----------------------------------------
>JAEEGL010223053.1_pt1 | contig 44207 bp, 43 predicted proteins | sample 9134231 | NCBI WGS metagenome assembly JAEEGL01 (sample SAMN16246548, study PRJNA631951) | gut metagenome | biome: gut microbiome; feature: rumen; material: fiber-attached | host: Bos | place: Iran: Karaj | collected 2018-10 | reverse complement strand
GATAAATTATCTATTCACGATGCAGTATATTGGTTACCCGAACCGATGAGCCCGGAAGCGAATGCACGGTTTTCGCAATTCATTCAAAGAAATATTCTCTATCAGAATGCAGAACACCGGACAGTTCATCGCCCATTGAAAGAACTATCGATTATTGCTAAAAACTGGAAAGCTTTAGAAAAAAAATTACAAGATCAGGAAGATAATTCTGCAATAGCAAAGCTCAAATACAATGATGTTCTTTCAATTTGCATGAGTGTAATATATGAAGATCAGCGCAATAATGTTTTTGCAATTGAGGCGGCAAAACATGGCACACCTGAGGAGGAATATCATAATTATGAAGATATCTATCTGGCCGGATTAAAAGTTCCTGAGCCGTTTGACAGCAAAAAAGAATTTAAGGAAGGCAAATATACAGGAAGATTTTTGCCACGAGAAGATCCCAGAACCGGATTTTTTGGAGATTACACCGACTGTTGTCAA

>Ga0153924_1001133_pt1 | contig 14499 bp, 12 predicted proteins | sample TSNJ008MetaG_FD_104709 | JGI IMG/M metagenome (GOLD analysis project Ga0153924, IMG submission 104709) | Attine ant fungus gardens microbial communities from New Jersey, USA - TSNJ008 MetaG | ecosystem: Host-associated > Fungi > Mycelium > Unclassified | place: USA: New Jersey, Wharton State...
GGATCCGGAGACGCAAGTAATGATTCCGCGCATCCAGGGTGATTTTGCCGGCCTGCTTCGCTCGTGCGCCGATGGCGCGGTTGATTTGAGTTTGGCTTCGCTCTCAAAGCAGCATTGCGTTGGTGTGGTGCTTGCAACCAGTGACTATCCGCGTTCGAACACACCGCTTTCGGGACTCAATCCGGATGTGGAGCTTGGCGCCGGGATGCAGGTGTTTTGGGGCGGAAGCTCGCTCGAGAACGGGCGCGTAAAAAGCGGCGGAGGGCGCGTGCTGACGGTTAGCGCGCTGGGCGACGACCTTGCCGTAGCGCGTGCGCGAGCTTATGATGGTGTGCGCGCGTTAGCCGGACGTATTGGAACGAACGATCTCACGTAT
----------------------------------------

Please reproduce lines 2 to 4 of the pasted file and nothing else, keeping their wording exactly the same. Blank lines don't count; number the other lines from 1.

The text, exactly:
GATAAATTATCTATTCACGATGCAGTATATTGGTTACCCGAACCGATGAGCCCGGAAGCGAATGCACGGTTTTCGCAATTCATTCAAAGAAATATTCTCTATCAGAATGCAGAACACCGGACAGTTCATCGCCCATTGAAAGAACTATCGATTATTGCTAAAAACTGGAAAGCTTTAGAAAAAAAATTACAAGATCAGGAAGATAATTCTGCAATAGCAAAGCTCAAATACAATGATGTTCTTTCAATTTGCATGAGTGTAATATATGAAGATCAGCGCAATAATGTTTTTGCAATTGAGGCGGCAAAACATGGCACACCTGAGGAGGAATATCATAATTATGAAGATATCTATCTGGCCGGATTAAAAGTTCCTGAGCCGTTTGACAGCAAAAAAGAATTTAAGGAAGGCAAATATACAGGAAGATTTTTGCCACGAGAAGATCCCAGAACCGGATTTTTTGGAGATTACACCGACTGTTGTCAA

>Ga0153924_1001133_pt1 | contig 14499 bp, 12 predicted proteins | sample TSNJ008MetaG_FD_104709 | JGI IMG/M metagenome (GOLD analysis project Ga0153924, IMG submission 104709) | Attine ant fungus gardens microbial communities from New Jersey, USA - TSNJ008 MetaG | ecosystem: Host-associated > Fungi > Mycelium > Unclassified | place: USA: New Jersey, Wharton State...
GGATCCGGAGACGCAAGTAATGATTCCGCGCATCCAGGGTGATTTTGCCGGCCTGCTTCGCTCGTGCGCCGATGGCGCGGTTGATTTGAGTTTGGCTTCGCTCTCAAAGCAGCATTGCGTTGGTGTGGTGCTTGCAACCAGTGACTATCCGCGTTCGAACACACCGCTTTCGGGACTCAATCCGGATGTGGAGCTTGGCGCCGGGATGCAGGTGTTTTGGGGCGGAAGCTCGCTCGAGAACGGGCGCGTAAAAAGCGGCGGAGGGCGCGTGCTGACGGTTAGCGCGCTGGGCGACGACCTTGCCGTAGCGCGTGCGCGAGCTTATGATGGTGTGCGCGCGTTAGCCGGACGTATTGGAACGAACGATCTCACGTAT